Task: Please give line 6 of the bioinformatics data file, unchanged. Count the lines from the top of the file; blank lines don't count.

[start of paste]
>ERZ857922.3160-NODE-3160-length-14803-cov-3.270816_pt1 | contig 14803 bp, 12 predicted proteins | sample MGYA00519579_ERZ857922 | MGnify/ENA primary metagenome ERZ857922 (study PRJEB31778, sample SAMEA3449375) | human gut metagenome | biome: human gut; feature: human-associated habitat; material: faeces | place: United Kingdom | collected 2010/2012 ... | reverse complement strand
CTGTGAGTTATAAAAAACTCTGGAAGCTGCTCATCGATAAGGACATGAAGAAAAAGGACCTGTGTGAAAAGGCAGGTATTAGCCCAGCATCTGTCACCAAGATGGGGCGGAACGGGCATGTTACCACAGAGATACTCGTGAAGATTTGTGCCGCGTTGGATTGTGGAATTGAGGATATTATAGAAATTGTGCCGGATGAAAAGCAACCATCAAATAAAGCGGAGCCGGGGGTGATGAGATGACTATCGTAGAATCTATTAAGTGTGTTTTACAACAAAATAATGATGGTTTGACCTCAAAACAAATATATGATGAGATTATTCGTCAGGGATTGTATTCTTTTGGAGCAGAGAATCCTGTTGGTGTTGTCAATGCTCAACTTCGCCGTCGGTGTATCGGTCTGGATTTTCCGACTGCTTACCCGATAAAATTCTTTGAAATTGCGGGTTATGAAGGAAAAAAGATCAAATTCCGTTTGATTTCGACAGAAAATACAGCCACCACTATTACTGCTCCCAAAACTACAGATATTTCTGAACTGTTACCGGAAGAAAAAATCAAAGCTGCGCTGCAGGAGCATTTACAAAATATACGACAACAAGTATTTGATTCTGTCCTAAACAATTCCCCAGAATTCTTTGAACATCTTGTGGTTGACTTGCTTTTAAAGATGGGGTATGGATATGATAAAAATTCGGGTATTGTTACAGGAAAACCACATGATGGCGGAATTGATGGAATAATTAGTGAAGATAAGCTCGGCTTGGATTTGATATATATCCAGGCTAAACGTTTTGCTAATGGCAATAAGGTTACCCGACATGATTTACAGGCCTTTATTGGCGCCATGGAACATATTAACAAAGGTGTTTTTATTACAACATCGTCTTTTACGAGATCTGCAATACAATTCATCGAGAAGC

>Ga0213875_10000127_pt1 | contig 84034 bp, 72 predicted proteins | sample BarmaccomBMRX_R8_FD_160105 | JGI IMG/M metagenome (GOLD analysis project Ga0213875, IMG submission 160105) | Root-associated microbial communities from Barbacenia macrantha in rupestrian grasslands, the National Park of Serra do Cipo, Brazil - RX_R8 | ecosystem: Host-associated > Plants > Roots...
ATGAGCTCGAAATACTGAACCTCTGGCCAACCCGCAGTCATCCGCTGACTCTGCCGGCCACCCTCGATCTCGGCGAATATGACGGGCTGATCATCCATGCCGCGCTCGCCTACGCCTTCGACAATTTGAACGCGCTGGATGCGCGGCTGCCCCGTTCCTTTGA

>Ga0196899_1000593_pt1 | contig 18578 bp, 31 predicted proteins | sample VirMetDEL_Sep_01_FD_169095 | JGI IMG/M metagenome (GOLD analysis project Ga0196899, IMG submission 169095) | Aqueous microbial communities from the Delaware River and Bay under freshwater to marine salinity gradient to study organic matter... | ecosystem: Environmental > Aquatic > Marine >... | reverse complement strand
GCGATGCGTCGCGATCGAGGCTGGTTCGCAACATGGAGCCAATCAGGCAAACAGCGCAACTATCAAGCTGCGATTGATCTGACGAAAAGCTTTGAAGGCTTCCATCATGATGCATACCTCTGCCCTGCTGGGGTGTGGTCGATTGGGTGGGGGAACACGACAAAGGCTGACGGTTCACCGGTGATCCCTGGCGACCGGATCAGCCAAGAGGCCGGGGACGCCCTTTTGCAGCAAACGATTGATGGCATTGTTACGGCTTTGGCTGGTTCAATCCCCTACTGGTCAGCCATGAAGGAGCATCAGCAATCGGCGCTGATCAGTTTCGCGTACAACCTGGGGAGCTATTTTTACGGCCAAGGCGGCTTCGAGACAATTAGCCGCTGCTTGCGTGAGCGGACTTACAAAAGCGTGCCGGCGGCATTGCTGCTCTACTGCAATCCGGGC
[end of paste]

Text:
GCGATGCGTCGCGATCGAGGCTGGTTCGCAACATGGAGCCAATCAGGCAAACAGCGCAACTATCAAGCTGCGATTGATCTGACGAAAAGCTTTGAAGGCTTCCATCATGATGCATACCTCTGCCCTGCTGGGGTGTGGTCGATTGGGTGGGGGAACACGACAAAGGCTGACGGTTCACCGGTGATCCCTGGCGACCGGATCAGCCAAGAGGCCGGGGACGCCCTTTTGCAGCAAACGATTGATGGCATTGTTACGGCTTTGGCTGGTTCAATCCCCTACTGGTCAGCCATGAAGGAGCATCAGCAATCGGCGCTGATCAGTTTCGCGTACAACCTGGGGAGCTATTTTTACGGCCAAGGCGGCTTCGAGACAATTAGCCGCTGCTTGCGTGAGCGGACTTACAAAAGCGTGCCGGCGGCATTGCTGCTCTACTGCAATCCGGGC